But we DO want to remove amenities from existing residents. Free parking, extra lanes, lande width, etc. are all amenities. For the Upper NW demographic, living in a relatively low-density neighborhood where everyone around you is affluent is an amenity, one that is threatened by apartment buildings whose units have much lower barriers to entry than the cost of a detached SFH in the favored quadrant.

You may think that all these things have enough negative externalities to make them undesirable - and in many/most cases, I would agree. But they are indeed amenities (like suspension of basically all parking rules for church attendees) that we're trying to take away.

by Dizzy on Nov 29, 2012 3:03 pm • linkreport

@Brasky: Yeah, I commented on that one in another thread, but I haven't been able to figure out what sort of connections Milloy thought he was making. He seems even more confused about the parking proposal, not to mention that he apparently thinks that the poorest residents of DC are the ones most dependent on owning cars. How does that make sense at all?

by Gray's The Classics on Nov 29, 2012 3:11 pm • linkreport

Dizzy,

I agree but I'll clarify for myself at least that its not that I want to make it harder to drive per se. But if the only way to create a better pedestrian/bike/transit experience is to reallocate what was formerly dedicate to a cars then I think its an easy call most times.

by drumz on Nov 29, 2012 3:12 pm • linkreport

@Dizzy - whether or not thats the case (and I think its more complex than that - I am a car owner, but ALSO a cyclist, transit user, and walker, for example - I'm for fewer VMTs, but anyone who starts a war on cars by firing a gun at my sedan will have combat on their hands) the policy discussed in the WaPo article is orthogonal to that. Its not taking free parking spaces to create bike lanes or bus lanes or CaBi stations - its taking free parking spaces available to all, and instead creating free parking spaces for ward 1 residents. Maybe its a war on suburbanites, or a Ward 1 war on Ward 7 and 8, or some other meme - but war on cars it is not.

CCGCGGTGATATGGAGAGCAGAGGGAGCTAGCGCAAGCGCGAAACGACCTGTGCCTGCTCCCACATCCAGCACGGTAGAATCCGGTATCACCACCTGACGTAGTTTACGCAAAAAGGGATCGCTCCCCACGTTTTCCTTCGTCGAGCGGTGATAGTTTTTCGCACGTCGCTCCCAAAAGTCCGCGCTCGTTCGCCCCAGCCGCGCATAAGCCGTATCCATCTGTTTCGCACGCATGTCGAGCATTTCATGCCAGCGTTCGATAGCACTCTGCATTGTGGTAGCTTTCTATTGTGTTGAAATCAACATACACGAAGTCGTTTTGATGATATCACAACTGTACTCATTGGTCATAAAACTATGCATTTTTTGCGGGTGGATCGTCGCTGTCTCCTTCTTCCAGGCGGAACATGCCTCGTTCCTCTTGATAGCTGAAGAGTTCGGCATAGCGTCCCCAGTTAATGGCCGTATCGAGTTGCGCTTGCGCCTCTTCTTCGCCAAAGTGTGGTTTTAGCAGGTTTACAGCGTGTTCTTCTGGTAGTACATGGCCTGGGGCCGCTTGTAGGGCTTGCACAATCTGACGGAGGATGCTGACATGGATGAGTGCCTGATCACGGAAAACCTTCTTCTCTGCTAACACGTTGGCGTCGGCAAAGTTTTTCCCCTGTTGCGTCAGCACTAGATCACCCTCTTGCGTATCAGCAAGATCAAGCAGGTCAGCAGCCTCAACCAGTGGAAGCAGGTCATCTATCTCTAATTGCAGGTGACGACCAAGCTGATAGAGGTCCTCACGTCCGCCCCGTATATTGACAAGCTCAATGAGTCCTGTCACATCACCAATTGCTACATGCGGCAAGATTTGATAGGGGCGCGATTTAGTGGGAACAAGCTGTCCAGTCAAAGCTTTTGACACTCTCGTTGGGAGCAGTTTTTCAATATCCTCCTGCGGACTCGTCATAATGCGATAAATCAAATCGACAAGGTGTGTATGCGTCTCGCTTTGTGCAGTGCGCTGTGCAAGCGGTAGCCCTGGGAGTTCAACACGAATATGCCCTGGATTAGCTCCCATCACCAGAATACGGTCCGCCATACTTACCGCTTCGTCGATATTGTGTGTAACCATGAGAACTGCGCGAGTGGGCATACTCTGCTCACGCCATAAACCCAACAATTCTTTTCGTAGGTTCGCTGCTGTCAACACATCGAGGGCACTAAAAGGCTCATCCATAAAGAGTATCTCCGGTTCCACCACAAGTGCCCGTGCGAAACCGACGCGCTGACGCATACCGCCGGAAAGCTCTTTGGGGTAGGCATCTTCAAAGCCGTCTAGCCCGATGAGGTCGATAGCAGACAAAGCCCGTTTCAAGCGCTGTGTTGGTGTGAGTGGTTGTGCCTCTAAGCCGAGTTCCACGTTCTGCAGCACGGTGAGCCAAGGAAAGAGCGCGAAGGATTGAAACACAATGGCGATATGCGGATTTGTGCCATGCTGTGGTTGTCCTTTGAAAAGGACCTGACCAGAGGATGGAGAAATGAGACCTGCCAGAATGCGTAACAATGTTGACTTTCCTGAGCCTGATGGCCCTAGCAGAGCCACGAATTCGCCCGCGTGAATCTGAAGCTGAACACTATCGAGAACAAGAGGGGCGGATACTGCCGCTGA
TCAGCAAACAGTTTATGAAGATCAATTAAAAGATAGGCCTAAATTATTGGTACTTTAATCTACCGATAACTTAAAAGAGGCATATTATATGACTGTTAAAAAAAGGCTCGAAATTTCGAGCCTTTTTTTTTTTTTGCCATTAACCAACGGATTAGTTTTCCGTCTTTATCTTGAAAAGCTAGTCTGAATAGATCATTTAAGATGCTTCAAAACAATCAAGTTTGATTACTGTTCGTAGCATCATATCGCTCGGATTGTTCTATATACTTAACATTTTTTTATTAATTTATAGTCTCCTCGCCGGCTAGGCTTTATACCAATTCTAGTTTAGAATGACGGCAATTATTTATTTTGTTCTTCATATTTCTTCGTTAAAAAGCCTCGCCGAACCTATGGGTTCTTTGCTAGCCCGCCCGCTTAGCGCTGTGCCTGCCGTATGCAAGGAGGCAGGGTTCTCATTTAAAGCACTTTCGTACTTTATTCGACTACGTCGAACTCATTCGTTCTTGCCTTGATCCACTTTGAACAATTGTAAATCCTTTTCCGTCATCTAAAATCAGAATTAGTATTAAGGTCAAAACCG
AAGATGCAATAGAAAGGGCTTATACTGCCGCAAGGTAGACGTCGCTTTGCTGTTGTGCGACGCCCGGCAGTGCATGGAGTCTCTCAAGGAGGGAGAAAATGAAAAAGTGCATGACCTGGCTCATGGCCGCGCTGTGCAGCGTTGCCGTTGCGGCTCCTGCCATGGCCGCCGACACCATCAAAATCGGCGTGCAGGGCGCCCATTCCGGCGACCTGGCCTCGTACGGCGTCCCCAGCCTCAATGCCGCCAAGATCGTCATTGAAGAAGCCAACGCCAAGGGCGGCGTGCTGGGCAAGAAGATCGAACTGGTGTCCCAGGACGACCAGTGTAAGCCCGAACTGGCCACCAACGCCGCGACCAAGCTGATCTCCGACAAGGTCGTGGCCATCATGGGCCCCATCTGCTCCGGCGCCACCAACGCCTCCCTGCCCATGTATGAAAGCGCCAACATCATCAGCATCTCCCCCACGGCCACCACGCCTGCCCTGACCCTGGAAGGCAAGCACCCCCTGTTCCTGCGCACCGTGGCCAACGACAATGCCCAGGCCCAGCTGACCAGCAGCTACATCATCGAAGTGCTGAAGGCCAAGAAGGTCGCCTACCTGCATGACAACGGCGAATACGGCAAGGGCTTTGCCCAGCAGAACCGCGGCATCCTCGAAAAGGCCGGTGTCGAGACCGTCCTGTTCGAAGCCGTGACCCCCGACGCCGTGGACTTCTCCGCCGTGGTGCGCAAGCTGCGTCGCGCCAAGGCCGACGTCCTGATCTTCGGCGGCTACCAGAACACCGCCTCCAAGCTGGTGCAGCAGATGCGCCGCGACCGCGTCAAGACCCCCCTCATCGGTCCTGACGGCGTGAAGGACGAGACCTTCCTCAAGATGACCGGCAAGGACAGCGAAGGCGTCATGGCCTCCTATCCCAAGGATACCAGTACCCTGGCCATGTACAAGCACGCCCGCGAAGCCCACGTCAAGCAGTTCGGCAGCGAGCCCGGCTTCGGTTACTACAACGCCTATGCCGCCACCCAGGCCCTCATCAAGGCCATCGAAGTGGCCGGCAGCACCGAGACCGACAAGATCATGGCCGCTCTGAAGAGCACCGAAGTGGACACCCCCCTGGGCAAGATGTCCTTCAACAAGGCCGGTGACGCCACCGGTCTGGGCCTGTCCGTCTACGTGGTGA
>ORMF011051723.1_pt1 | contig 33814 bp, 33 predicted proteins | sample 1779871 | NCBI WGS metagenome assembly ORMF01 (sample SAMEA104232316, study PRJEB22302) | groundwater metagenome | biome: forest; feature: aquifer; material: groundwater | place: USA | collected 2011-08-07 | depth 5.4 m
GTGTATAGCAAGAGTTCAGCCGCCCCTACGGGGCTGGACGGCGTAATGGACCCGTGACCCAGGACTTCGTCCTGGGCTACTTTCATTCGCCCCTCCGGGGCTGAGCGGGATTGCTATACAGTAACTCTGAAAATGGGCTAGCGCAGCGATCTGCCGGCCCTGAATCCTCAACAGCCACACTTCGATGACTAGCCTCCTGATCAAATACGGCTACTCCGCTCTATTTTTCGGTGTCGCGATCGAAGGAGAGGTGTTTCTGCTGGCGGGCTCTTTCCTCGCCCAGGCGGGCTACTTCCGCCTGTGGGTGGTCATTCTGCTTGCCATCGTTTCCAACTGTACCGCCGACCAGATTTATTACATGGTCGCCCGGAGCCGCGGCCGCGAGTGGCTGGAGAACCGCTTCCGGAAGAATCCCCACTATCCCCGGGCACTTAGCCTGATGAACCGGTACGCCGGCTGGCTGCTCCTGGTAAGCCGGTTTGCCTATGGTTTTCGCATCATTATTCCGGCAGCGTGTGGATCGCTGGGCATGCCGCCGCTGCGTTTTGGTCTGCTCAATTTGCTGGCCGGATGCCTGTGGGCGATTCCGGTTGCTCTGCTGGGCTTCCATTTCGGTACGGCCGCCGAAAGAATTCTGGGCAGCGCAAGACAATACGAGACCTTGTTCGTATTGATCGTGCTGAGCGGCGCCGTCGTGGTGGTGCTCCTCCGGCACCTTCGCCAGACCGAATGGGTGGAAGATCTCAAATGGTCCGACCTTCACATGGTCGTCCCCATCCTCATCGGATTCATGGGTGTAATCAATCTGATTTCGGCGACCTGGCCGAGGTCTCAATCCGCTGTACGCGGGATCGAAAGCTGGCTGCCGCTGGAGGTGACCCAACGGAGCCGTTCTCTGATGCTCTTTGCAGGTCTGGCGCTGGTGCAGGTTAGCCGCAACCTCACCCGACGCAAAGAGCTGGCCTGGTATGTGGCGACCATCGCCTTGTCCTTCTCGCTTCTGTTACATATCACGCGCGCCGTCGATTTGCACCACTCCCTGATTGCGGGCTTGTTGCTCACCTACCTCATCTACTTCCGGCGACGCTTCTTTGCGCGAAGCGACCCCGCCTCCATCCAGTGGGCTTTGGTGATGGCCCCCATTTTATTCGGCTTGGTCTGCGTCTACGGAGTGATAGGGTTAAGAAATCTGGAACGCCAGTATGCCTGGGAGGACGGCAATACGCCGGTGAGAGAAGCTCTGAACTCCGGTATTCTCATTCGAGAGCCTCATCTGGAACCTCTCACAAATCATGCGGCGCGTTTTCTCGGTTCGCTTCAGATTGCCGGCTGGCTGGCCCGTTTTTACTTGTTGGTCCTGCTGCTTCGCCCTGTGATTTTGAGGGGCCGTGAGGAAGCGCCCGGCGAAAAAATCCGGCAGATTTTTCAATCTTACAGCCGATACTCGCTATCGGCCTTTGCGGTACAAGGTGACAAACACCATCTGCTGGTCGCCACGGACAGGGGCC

by AWalkerInTheCity on Nov 29, 2012 3:12 pm • linkreport

@drumz

I agree but I'll clarify for myself at least that its not that I want to make it harder to drive per se. But if the only way to create a better pedestrian/bike/transit experience is to reallocate what was formerly dedicate to a cars then I think its an easy call most times.

Yea, I think the two are pretty inextricably linked. Improving one experience often necessarily requires degrading the other. And you're right, it is an easy call most times. I say that as someone who drives a car in the city (albeit almost exclusively on weekends).

@AWITC

I was referring to David's analogy here, not to Grahamzilla's pandering policy to his constituency, a policy that - just like David - I dislike.

by Dizzy on Nov 29, 2012 3:17 pm • linkreport

The only reason this would be at all threatening to anyone else is because when there weren't so many people in DC, and when a lot of people didn't walk and bicycle from place to place, drivers could have lots of spaces to park and the roads to themselves to drive more quickly.

But people did walk and bike before all these new people came. It's not like biking and walking is new to the city. They were just ignored because they were poor and/or a minority. That's the irony of the arguments that columnists like Milloy make; a decade or so ago he would've been a staunch defender of walking and biking...now that the demographic has changed...not so much.

by dc denizen on Nov 29, 2012 3:22 pm • linkreport

Can't wait to see the crazy reactions to this on the Ward 5 list-serve...

by Shipsa01 on Nov 29, 2012 3:24 pm • linkreport

@charlie-Sometimes....and I know this is tough to believe...but, removing a lane of traffic actually makes traffic "flow" better.

by thump on Nov 29, 2012 3:24 pm • linkreport

Re: the actual issue of parking passes
One thing that I actually agreed with Lance on back in the day was that its kind of silly for the city for reserving curbside spots exclusively for residents. We disagreed on the solutions but its silly on the part of some residents who were used to parking in one spot to expect that to continue as the neighborhood changes and becomes more populated.

I think restricting entire sides of blocks is perhaps to blunt of a tool.

by drumz on Nov 29, 2012 3:30 pm • linkreport

Yeah, I scratched my head at Graham's comment. This new parking regulation is a pretty old-fashioned move by a politician to make his constituents happy at the expense of non-constituents. These new parking rules actually make it easier for residents to own cars, and park them on the streets, in the area in question.

by Potowmack on Nov 29, 2012 3:33 pm • linkreport

The only reason this would be at all threatening to anyone else is because when there weren't so many people in DC, and when a lot of people didn't walk and bicycle from place to place, drivers could have lots of spaces to park and the roads to themselves to drive more quickly.

This is a great point that rarely gets made. As DC becomes a more desirable place to live, more people are going to live here. As more people live here, it's going to be harder and harder to drive around effortlessly.